What is a Structural Map?
First things first: what is a structural map? In this article it relates to a deformed geological horizon, the mapping of which involves the interpretation of faults.
Faulted horizons, such as the top of a reservoir interval, form the framework upon which exploration, appraisal and development initiatives are based.
The quality of such maps impacts directly on our ability to make sound judgements on the size and geometry of a hydrocarbon trap and how any reserves may be distributed between compartments.
Such decisions are vital to the success of E&P companies.
How To Tell If Your Structural Map is Good or Bad?
So how can you tell if your map is good, bad or indifferent? Basically, a map is only as good as the data used to construct it. The better the seismic used to define horizons and the faults that displace them, the better the map. Thus, a QC of the seismic data is effectively a QC of the final product derived from it. There is an undeniable logic to this statement and it is consistent with the almost universal practice of investing significant time and money in upgrading the quality of the seismic used to generate structural maps.
Interpreting Structural Maps
However, I believe that analysis should not finish with the map but start with it. It is important to test the validity of a faulted horizon map, particularly one based on 2D data or 3D data with quality issues, where the results are contingent on ‘interpretational leaps’ taken in order to complete the map. These decisions are made by humans with different backgrounds, experiences, goals and personalities and lead to contrasting results. Time constraints and company process can also have a significant impact on the products of an interpretation.
Although research into the interpretation process is relatively limited, the results so far should concern businesses dependent on the outcomes. Bond et al. (2007) documented the variation associated with numerous attempts to interpret a single synthetic seismic line based on an inverted normal fault, demonstrating that, given interpretational freedom, individuals working with the same data see different things and are capable of producing an extremely varied set of results with a significant personal bias.
The production of a map obviously involves more than a single line; could this variation extend to the final 3D product – for example, a field-defining structural map? Again, there is relatively little research on this, but some insights were highlighted by Richards et al. (2016), who compared the results of multiple attempts to generate prospects by mapping out a reservoir using an identical 2D data set. The seismic quality was good and the faults affecting the reservoir comparatively simple; surely this would represent a good scenario for some consensus in the final product? The results showed quite the opposite, particularly when the trapped area derived from each map was compared. The number and respective size of the structural traps identified by each map, from a commercial perspective, was in some cases alarmingly variable (Figure 1).
On average, eight traps were identified by each team, with six of the eight maps pretty close to the mean trap population size. Two maps stand out as being anomalous: Map 6 with 15 traps and Map 8 with only four. The relationship between the number of traps and the total trapped area is not simple, since the map with the smallest trapped area (4) identified eight traps, while Map 6 with the highest trap count did not generate a significantly higher area.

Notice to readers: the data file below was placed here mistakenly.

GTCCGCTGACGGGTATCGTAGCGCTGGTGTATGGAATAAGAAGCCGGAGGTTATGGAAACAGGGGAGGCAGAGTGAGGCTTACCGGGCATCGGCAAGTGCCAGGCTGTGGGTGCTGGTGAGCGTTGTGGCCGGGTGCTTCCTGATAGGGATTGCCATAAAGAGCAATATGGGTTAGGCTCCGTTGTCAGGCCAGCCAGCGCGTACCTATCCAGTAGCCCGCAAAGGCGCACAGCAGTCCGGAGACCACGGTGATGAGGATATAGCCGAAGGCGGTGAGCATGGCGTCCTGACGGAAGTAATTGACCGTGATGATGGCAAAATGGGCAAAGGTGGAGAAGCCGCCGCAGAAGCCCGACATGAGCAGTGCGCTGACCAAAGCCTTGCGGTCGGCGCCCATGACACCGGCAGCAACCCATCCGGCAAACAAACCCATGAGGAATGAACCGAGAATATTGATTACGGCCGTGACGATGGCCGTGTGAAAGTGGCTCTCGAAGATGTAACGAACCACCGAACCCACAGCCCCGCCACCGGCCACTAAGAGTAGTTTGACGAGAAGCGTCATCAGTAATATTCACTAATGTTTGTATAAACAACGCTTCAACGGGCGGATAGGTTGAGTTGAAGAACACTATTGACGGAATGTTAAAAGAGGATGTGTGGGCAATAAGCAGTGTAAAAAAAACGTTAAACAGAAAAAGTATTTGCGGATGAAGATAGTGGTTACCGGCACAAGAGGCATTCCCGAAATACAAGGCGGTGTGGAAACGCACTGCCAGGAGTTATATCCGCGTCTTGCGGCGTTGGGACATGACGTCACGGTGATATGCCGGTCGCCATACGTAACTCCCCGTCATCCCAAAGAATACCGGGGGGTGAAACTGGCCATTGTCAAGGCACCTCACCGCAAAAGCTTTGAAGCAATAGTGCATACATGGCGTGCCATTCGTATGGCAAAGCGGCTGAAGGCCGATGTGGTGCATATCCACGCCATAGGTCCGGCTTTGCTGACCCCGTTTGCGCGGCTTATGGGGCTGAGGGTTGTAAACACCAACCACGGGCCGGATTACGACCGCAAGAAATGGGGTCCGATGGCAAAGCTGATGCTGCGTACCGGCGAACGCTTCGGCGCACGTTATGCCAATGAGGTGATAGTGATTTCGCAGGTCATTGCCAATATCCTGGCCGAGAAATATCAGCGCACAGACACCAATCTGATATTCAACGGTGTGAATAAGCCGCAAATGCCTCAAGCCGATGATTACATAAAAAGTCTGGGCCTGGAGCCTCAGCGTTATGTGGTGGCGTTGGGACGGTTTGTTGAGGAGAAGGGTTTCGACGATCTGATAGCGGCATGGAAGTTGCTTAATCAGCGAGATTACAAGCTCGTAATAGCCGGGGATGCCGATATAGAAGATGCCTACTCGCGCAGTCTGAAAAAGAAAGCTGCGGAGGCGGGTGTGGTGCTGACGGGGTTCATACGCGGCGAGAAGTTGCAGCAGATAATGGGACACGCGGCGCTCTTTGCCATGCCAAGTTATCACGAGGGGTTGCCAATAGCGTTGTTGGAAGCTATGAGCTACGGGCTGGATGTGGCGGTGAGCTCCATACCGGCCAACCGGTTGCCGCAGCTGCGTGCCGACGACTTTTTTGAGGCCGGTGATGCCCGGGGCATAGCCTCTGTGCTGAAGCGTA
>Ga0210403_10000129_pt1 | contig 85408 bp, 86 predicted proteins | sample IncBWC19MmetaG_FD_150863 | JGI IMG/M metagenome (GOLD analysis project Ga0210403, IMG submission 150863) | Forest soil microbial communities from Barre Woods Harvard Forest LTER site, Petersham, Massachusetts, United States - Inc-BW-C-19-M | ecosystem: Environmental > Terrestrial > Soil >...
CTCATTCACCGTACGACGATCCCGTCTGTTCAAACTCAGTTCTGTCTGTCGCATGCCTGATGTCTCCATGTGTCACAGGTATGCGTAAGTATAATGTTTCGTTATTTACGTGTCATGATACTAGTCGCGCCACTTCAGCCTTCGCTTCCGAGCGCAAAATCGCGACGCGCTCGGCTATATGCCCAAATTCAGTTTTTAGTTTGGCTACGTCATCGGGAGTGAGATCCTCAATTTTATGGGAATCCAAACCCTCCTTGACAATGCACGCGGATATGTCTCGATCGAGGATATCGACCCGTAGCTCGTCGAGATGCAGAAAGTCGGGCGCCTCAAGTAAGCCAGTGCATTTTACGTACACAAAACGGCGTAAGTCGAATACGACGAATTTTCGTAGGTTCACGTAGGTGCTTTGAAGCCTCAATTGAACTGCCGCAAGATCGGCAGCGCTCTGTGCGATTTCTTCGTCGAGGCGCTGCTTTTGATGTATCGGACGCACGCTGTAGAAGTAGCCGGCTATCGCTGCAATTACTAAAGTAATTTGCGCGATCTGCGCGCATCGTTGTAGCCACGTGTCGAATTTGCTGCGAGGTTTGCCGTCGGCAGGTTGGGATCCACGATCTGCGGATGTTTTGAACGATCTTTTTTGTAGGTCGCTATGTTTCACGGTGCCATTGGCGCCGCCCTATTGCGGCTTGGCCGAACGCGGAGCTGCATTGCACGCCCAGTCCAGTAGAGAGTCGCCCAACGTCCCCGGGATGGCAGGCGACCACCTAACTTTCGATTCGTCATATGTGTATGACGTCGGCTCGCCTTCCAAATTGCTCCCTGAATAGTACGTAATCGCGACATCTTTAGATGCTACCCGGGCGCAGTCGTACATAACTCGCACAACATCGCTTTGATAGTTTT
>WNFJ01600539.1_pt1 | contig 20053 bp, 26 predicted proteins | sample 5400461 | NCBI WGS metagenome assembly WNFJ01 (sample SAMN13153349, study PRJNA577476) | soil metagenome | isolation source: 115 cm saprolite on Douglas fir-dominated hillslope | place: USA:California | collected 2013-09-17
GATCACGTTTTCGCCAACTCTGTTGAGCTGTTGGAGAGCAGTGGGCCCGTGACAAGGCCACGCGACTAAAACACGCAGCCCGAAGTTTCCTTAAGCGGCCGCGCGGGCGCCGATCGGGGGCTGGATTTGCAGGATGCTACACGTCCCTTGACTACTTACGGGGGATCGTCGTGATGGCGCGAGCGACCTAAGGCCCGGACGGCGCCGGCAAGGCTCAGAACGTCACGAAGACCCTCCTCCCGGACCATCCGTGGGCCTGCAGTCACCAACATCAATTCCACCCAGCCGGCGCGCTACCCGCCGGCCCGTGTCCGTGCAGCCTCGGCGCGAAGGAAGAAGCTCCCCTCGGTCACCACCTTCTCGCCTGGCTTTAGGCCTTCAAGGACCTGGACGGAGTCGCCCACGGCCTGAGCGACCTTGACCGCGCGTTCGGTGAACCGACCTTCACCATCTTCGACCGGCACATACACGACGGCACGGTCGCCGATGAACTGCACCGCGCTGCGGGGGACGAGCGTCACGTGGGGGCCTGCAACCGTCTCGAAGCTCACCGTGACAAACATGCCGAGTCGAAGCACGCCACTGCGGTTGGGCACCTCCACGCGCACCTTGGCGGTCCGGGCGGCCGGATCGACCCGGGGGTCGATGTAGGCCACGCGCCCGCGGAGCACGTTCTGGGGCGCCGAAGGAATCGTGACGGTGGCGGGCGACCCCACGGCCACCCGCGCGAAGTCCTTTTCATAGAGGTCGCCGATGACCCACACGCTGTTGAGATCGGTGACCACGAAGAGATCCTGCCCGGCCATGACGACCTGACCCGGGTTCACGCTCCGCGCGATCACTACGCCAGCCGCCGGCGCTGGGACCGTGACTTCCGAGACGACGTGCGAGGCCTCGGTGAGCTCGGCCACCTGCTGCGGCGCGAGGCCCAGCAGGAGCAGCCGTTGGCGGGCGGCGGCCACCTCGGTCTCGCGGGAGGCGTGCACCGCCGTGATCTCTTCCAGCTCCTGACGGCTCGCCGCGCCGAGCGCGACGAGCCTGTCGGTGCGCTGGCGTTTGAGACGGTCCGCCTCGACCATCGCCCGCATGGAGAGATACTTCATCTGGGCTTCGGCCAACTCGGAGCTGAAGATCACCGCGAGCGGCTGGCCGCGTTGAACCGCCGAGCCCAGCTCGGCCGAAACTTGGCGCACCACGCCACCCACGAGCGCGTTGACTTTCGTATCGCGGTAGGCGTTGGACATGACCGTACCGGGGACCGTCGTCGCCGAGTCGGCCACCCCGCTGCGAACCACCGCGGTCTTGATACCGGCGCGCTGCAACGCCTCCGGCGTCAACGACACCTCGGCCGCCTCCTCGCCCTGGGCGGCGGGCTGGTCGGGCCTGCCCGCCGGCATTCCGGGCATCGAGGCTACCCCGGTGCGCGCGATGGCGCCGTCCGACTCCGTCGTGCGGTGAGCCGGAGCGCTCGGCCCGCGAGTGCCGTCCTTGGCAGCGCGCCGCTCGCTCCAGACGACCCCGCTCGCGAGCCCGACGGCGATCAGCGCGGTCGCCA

Sources of Variation
The principal source of the variation could be traced back to how the faults were generated by linking individual fault cuts on each line to form a continuous fault trace. Areas where the density of fault cuts was particularly high effectively offered choice, so interpreters were able to define different fault trends and linkages.
Fault Displacement Analysis
Structural QC involves assessing the validity of a map by bringing to bear mechanical, geometrical and kinematic constraints. There are no hard and fast rules, and whilst specialist software can be extremely useful, it does not guarantee a rigorous analysis. Significant insights can be gained by making basic structural observations and simple measurements, and fault population statistics can also be used to good effect (Freeman et al., 2010).
Three short case studies are described below, with maps taken from relinquishment documents held by the UK Oil and Gas Regulator (OGA) and submitted by operators exiting blocks in the UK North Sea. Basic displacement analysis is applied to a major fault on each map and all three cases highlight a potential structural problem.
What is Fault Displacement?
Displacement measures the finite movement along a fault – see Figure 2, which also indicates how this measurement can be estimated from foot-wall and hanging-wall contour intersections. Measurements made at regular intervals along the fault are easy to display graphically and provide a relatively simple summary of how the fault behaves along its length.
Case Study 1
This top reservoir map (Figure 3) displays three sub-parallel normal faults dipping north-east. A graph of displacement generated for the central fault A-A’ shows displacement increasing quickly from A to 400m but then dropping to zero before returning rapidly to a maximum of 500m. The point of zero displacement is clear on the map, located where the 5,000m contour passes straight through the fault without being deflected (by definition the horizon is not faulted at this point).
Does the zero-displacement zone represent a place where the one mapped fault should be split up into two?